David is a Paramedic and an Operations Manager for the Community Engagement Team supporting the volunteers in the Thames Valley area.
My role involves supporting my team of training officers and volunteers, ensuring that we are using them effectively so that it has the best impact on patients. I am also responsible for the quality of the training that our volunteers receive and also support operationally by responding to incidents as and when required.
I really love the variety of my job. The volunteering part has grown naturally over the past years. I love to see patients and sort out concerns, but I also love to keep my team and volunteers happy and engaged.
Paramedics and volunteers have been hugely affected by Covid and their health and wellbeing has suffered. My team have been traumatised from the Covid related deaths, which were sometimes young people or people you wouldn’t normally expect to be so poorly. The impact was that we were isolated from our friends and families and as we were on the frontline, we also lost colleagues. We do move on, but it has had a lasting legacy.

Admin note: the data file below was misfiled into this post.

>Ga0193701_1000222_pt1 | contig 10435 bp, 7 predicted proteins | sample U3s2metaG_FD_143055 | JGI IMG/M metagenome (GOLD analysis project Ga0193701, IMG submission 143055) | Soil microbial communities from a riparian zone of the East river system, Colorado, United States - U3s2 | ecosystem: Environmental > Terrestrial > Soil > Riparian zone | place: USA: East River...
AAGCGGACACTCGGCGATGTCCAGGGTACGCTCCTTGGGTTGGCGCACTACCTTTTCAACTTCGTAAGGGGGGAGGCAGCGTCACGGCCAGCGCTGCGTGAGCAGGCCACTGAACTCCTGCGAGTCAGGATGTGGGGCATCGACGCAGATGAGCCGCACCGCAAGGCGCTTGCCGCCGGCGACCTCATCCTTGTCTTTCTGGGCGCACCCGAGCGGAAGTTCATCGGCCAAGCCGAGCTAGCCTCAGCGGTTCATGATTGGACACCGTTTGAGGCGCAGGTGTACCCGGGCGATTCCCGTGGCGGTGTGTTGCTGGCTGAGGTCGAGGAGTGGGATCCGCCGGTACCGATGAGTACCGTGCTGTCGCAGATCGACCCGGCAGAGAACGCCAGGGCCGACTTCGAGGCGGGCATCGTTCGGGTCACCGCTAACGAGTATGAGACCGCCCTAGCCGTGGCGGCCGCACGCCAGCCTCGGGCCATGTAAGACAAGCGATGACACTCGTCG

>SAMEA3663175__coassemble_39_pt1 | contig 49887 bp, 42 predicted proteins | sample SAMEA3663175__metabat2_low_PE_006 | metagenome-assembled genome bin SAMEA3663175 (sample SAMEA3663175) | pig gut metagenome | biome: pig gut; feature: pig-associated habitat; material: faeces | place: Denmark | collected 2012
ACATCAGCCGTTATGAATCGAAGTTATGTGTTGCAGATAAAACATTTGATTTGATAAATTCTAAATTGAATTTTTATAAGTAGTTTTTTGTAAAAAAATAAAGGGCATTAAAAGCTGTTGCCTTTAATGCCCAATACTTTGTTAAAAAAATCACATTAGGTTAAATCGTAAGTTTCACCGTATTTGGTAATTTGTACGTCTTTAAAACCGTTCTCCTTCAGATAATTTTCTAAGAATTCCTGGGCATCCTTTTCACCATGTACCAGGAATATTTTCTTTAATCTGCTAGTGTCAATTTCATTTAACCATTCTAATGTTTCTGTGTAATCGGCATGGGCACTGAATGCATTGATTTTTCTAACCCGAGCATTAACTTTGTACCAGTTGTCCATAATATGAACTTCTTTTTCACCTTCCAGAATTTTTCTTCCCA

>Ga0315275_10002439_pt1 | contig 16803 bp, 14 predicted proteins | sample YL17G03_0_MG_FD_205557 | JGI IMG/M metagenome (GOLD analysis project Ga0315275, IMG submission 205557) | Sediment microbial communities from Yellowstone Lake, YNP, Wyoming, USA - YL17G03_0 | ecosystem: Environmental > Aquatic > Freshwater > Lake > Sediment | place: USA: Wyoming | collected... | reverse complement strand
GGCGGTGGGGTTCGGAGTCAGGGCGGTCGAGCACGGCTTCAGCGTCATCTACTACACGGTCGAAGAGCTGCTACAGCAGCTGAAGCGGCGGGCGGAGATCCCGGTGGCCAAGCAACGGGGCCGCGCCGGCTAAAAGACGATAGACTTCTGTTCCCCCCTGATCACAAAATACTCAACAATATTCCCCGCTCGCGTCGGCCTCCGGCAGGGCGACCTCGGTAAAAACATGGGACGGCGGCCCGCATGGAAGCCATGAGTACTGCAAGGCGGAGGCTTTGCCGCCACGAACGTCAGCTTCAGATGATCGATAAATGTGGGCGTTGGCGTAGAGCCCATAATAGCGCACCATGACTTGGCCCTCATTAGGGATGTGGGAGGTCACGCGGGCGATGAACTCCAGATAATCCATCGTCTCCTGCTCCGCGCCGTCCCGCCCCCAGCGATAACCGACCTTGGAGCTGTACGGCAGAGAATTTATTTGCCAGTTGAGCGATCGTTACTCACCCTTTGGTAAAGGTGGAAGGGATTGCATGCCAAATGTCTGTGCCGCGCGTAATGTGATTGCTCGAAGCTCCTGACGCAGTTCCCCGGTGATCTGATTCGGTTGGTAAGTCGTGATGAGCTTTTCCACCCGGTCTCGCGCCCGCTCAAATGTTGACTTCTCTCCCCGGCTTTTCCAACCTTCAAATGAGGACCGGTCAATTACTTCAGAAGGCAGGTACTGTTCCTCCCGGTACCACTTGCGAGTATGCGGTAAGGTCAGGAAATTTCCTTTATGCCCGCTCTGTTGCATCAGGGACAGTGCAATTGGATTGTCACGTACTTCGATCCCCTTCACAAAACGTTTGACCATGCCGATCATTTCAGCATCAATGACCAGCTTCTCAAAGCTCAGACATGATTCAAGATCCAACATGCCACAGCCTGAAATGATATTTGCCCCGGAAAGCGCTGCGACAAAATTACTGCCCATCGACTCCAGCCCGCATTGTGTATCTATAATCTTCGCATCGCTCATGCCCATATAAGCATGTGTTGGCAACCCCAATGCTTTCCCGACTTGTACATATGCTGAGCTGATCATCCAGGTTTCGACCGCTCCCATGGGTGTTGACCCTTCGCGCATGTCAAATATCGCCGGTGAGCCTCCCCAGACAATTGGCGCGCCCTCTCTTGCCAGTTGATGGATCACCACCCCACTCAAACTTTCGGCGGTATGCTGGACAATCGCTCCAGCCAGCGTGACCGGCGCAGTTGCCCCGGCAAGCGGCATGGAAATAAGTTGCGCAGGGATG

There is mental health support available, and it is invaluable to people in the Ambulance Service. The support can be anything from peer support to formal psychiatric help. Operational shifts are relentless, paramedics can go from job to job without a break and there is little time to decompress or process your experiences. There is less of a stigma to mental health than there used to be, but people do still feel it.
In terms of service delivery, it’s really hard work. We still have a constant stream of calls and are sometimes waiting for a long time at the hospitals. Before, there used to be peaks and troughs and when there were no calls, you went on standby until the next job. Now, the opportunity of standby is a rare occurrence.
I’d urge anyone to think carefully if 999 is the best place to call, there are many places that can give you the support you need, from your GP to your pharmacist. If it’s not an emergency, a paramedic might not be the right person to help you.